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B.C. Securities Commission under fire as half a billion in penalties remains unenforced

by Greg Klein | November 21, 2017

Although some small cap companies seem to consider regulators the bane of their existence, big-time scammers might take a more benign view. A Postmedia investigation has revealed that the British Columbia Securities Commission—with 234 staffers and a $46.6-million budget—has collected less than 2% of $510 million in fines and payback orders issued over the last decade. The collection rate manages to fall even farther, to less than 0.1%, for 29 such orders of $1 million or more that total $458 million.

B.C. Securities Commission under fire as half a billion in penalties remains unenforced

Although the BCSC responds that the con artists may have hidden their assets or disappeared, journalist Gordon Hoekstra reports, “Postmedia tracked down $31 million in potential assets linked to the fraudsters,” including homes in affluent B.C. suburbs, Las Vegas and Hawaii.

Among available enforcement strategies, the BCSC “can file any of its decisions in B.C. Supreme Court, a simple administrative exercise, which automatically makes the penalties an order of the court,” Hoekstra points out. “If a property has been transferred to someone else, for example, a spouse, to escape a penalty, that may also be considered fraud.”

Regulators in other provinces do somewhat better, according to the study. Securities commissions in Ontario and Alberta achieved 18% collection rates over the last decade, while Quebec reached about 20% over the past four years. The U.S. Securities and Exchange Commission hit nearly 60% during the past five years.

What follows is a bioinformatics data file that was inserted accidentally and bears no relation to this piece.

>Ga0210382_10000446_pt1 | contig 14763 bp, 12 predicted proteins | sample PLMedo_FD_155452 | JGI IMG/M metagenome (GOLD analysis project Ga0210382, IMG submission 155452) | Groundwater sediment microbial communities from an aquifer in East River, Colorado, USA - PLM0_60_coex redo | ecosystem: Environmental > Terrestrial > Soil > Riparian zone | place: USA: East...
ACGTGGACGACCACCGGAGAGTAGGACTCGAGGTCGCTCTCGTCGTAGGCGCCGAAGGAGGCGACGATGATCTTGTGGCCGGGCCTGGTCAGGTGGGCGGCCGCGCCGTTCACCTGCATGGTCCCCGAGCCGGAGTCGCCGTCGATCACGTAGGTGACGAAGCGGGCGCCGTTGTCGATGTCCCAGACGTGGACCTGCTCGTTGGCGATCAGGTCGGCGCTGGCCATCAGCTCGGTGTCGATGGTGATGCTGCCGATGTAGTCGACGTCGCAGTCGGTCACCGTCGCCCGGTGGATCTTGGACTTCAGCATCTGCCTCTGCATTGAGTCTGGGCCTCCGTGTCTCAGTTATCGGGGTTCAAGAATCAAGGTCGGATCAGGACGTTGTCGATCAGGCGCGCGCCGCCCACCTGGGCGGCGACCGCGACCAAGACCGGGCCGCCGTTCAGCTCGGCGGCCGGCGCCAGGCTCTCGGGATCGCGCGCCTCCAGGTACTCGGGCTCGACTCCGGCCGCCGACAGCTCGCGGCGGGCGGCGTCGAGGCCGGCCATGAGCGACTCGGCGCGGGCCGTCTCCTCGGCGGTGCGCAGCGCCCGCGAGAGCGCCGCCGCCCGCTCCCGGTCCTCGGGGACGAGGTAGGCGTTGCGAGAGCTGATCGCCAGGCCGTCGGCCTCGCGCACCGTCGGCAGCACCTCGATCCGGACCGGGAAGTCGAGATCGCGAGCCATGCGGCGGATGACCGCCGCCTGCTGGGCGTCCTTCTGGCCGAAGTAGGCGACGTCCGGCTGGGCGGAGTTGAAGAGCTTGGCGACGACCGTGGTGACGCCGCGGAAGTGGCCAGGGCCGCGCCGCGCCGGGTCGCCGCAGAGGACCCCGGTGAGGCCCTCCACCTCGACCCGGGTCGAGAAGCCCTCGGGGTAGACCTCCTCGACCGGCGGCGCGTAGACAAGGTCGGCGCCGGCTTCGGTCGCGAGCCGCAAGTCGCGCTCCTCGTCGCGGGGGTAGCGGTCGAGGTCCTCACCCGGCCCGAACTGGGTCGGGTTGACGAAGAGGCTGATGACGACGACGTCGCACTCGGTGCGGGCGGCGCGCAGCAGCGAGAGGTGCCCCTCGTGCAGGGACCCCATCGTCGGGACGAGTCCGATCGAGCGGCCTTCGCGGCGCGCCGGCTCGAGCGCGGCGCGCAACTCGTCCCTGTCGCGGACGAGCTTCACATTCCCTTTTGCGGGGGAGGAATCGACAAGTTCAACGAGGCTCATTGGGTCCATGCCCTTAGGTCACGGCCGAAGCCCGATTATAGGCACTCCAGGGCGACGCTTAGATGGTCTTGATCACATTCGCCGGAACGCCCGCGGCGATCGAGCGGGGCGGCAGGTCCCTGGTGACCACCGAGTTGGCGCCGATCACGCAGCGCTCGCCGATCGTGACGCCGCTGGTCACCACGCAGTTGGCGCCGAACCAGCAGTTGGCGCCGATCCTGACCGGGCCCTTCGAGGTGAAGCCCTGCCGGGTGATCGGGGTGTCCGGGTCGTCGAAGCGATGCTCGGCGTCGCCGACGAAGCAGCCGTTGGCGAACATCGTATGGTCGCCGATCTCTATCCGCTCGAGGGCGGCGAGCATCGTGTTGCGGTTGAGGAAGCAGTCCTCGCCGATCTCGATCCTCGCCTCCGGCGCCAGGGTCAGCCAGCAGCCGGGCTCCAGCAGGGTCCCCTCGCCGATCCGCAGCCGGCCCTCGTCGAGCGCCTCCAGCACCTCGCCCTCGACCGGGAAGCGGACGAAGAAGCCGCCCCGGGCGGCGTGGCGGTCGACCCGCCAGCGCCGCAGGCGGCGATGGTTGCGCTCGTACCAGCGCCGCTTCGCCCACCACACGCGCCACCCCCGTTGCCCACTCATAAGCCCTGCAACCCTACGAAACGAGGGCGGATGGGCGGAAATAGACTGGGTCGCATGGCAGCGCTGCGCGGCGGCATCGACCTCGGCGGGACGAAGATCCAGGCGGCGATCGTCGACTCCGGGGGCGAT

The exposé seems to have taken both of B.C.’s main political parties by surprise. In a written statement NDP Finance Minister Carole James noted the commission operates at arms-length from the government. “We would encourage any proposals from the BCSC on any new mechanisms they may need to collect the fines,” she stated.

“No details were released by James, who ministry officials said was unavailable for an interview, on how the provincial government would follow up or monitor any proposals,” Hoekstra added.

As for the opposition party that had been government during most of the 10-year period, the BC Liberals “said in an e-mail that ‘unfortunately’ no MLAs were available for comment. The Liberals have 41 sitting MLAs, including two finance critics, Shirley Bond and Tracy Redies.”

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